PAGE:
Britain’s Birds. An Identification Guide to the Birds of Great Britain and Ireland. Second Edition, fully revised and updatedRob Hume, Robert Still, Andy Swash, Hugh Harrop & David Tipling
Princeton University Press WILDGuides | 2020
576 pp. | 15 x 21 cm
Paperback | £20 / $ 35 | ISBN: 9780691199795
Despite commencing birding at a time when painted plates in field guides left quite a lot to be desired, I have been slow to entirely embrace photographic guides. My first was the Collins Bird Guide, “a revolutionary field guide” to the birds of Britain and Europe, and it provided a welcome additional source of visual material at a time when good quality photographs of birds were not readily available, but I certainly never pressed it into action as a field guide. The first publishers that seemed to be dealing with the limitations of photographic material in order to take full advantage of growing photographic libraries were WILDGuides in the UK and Kenn Kaufmann in the USA. Both were skilfully manipulating selected images in order to compensate for different light conditions, standardise postures and eliminate artefacts of the photographic process. Both publishers now have a long list of titles covering a wide range of taxonomic groups, some of which have were sorely lacking in identification literature, and many of these guides are now standard identification works. However, the United Kingdom’s avifauna is very well covered by a dizzying number of field guides, some of them amongst the best guides to any avifauna in the world. A new guide launched onto this crowded field has to be very good indeed if it is to make any significant contribution. And Britain’s Birds, published in 2016, is, and it has.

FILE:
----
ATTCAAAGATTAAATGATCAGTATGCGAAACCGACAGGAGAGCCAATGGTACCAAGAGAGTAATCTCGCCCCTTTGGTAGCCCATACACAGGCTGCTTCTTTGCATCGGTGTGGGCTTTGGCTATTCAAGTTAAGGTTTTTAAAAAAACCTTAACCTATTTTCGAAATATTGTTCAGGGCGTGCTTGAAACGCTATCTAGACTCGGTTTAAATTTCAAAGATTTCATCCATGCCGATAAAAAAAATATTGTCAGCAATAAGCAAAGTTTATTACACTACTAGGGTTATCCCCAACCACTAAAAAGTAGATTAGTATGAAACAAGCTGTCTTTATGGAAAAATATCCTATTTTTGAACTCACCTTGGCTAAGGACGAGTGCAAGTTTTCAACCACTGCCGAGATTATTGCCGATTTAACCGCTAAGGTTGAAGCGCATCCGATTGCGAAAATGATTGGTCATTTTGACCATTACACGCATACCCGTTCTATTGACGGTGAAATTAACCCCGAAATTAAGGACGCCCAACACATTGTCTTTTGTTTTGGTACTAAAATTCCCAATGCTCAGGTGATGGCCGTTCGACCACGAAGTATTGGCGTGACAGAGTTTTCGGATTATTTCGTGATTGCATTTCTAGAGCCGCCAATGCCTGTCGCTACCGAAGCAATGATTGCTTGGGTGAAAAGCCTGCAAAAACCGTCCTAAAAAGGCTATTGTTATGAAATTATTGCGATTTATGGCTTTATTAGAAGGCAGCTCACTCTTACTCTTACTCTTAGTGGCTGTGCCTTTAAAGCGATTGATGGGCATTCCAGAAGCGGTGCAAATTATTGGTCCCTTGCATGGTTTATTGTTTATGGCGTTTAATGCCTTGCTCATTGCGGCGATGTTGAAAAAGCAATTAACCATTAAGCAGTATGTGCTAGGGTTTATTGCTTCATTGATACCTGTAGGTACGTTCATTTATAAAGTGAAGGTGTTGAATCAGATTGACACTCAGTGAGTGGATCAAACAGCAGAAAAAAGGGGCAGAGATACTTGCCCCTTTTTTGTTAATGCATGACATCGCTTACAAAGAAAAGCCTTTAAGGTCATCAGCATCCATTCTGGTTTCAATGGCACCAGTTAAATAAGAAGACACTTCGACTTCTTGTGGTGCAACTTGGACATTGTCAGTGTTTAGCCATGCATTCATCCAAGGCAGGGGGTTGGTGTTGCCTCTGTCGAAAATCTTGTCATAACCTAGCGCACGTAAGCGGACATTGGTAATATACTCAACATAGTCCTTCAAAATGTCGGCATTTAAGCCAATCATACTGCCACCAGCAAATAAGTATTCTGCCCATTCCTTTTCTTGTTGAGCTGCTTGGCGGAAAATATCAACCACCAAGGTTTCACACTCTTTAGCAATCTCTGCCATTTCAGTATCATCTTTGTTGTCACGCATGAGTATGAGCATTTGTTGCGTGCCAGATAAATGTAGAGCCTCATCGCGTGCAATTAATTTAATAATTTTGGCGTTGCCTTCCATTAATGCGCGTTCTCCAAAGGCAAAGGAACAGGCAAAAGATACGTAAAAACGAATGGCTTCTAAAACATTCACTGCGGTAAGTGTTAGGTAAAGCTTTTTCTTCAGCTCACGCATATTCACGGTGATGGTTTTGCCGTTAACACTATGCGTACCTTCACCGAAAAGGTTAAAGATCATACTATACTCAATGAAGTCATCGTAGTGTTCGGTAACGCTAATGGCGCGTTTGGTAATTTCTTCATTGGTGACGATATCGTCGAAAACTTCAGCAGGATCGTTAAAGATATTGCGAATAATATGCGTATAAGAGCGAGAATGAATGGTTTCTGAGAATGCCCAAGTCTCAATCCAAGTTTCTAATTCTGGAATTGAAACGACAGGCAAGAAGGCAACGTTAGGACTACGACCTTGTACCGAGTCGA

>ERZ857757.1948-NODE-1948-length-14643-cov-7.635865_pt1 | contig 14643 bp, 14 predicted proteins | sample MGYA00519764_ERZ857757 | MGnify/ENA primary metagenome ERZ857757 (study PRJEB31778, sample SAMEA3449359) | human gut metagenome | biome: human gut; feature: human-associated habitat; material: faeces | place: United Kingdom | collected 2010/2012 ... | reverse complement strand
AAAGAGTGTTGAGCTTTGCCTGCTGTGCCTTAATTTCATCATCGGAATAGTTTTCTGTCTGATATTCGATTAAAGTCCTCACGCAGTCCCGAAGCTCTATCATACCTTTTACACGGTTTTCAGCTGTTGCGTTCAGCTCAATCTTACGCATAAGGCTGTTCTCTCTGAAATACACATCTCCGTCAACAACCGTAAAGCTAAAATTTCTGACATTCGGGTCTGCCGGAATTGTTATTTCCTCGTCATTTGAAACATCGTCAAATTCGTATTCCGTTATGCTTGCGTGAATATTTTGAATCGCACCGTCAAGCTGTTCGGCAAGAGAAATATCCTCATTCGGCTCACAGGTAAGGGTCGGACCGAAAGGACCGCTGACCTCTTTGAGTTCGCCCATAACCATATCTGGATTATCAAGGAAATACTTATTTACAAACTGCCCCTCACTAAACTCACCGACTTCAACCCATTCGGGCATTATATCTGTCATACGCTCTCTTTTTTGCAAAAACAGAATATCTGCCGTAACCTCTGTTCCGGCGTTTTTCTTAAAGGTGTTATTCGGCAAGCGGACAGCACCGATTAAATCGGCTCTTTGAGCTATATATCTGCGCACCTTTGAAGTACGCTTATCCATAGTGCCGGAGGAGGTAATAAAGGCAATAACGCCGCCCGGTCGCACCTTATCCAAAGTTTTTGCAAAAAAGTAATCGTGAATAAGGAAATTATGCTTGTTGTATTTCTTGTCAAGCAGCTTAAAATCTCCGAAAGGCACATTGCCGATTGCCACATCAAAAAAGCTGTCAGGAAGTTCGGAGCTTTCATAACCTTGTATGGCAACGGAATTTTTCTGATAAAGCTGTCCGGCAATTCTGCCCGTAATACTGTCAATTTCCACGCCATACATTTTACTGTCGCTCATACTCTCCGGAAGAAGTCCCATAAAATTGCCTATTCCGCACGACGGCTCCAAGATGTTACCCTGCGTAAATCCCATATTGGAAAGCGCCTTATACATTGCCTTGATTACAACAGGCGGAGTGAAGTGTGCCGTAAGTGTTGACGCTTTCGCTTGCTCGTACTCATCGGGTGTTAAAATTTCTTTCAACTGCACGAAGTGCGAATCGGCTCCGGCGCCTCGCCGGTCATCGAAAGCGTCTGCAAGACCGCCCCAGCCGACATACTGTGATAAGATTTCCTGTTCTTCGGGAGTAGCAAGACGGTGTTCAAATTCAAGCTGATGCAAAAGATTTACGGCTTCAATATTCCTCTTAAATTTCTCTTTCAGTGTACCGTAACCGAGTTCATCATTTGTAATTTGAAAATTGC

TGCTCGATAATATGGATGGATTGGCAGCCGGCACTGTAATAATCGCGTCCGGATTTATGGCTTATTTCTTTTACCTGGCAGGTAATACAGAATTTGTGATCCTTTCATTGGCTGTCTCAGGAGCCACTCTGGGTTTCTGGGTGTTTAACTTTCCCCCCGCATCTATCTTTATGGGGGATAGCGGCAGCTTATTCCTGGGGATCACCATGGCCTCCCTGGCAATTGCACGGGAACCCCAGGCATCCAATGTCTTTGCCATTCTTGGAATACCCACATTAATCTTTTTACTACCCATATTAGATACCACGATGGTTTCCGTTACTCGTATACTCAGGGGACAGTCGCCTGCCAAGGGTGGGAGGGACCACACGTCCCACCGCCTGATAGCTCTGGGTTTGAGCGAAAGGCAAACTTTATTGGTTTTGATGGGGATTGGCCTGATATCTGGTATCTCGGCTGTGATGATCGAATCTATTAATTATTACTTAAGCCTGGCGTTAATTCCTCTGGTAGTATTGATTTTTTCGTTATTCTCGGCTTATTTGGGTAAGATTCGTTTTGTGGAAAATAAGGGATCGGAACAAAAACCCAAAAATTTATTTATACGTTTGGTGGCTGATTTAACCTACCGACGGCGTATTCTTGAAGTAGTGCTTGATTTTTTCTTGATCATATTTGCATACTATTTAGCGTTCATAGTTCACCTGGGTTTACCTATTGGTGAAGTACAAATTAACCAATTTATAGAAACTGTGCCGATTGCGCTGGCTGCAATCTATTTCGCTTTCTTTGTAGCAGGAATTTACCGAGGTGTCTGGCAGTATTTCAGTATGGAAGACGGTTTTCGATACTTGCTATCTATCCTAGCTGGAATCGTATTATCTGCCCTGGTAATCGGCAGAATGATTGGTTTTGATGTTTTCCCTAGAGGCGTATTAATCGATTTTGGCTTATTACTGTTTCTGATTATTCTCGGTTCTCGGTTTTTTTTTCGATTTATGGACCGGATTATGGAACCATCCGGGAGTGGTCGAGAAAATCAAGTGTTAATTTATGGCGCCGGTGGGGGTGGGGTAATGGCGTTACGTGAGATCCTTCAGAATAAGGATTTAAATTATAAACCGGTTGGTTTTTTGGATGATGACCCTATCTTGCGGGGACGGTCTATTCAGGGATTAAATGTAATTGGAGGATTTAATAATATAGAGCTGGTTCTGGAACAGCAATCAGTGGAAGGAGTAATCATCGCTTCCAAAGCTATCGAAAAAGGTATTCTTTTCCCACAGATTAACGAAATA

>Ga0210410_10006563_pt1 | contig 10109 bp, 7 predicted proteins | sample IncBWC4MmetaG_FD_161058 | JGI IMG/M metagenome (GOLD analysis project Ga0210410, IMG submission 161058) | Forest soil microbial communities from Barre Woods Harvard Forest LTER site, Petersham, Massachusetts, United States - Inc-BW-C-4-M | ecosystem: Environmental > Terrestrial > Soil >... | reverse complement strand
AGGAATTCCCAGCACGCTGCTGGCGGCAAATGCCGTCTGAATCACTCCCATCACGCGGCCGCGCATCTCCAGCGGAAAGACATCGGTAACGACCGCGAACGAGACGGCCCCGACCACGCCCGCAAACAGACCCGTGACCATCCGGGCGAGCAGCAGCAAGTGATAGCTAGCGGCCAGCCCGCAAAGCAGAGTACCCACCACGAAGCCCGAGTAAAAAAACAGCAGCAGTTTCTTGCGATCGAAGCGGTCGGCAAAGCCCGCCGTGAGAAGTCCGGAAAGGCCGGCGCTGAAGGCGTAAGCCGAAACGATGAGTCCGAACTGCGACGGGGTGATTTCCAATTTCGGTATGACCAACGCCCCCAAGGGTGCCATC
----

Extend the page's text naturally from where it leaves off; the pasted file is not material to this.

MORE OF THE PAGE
I have had the first edition by my bedside since that time. I typically pick it up at the end of the day to resolve queries arising from the day’s encounters, and one consultation generally leads on to another. After 40+ years of birding, I still get puzzled or excited by something every day, and this book helps me resolve doubts. It seems fitting that the first author, Rob Hume, has been a familiar name from YOC/RSPB magazines since I began birding. Rob’s co-authors together have truly formidable experience, not only on this topic, but in photography, design and the production of field guides. So the user is in very safe hands indeed.
Britain’s Birds is a large, comprehensive field guide, approaching the size of many of the standard Neotropical guides that cover avifaunas several times as large. At 1.44 kg and nearly 600 pages, it could be reasonably argued that this is not a field guide at all – indeed, my first edition has never seen sun, shower or the shady inside of a backpack – but then again, British birders of my generation were schooled to leave all references at home, but rather to take detailed field notes, something that I dutifully abide by to this day; and indeed, being of a similar vintage, this is the process suggested by the authors.For those who feel daunted by such a tome, or really do want a portable guide to take into the field, watch out for my review of the companion British Birds, A Pocket guide.
Why so large? The authors cover all 631 species on the British and Irish lists as of the end of 2019, using BOU/IRBC taxonomy which is in turn adopted from the IOC World Bird List (note that, as Nigel Collar has pointed out, IOC denotes the “international ornithological community”, not International Ornithological Congress). Another 33 species are also covered. So a page per species is about what one would expect for a visual guide to birds.
|A typical species account|
Maps are derived from current BirdLife International base maps, which were originally compiled by BirdLife International and Handbook of the Birds of the World (the latter now defunct). They are a generous size that is easy on the eye and permits high resolution. Arrows indicate broad migration routes. Status, seasonality and population data appear above the map, and habitat information below, allowing the user to determine almost at a glance the chances that a particular species has been seen.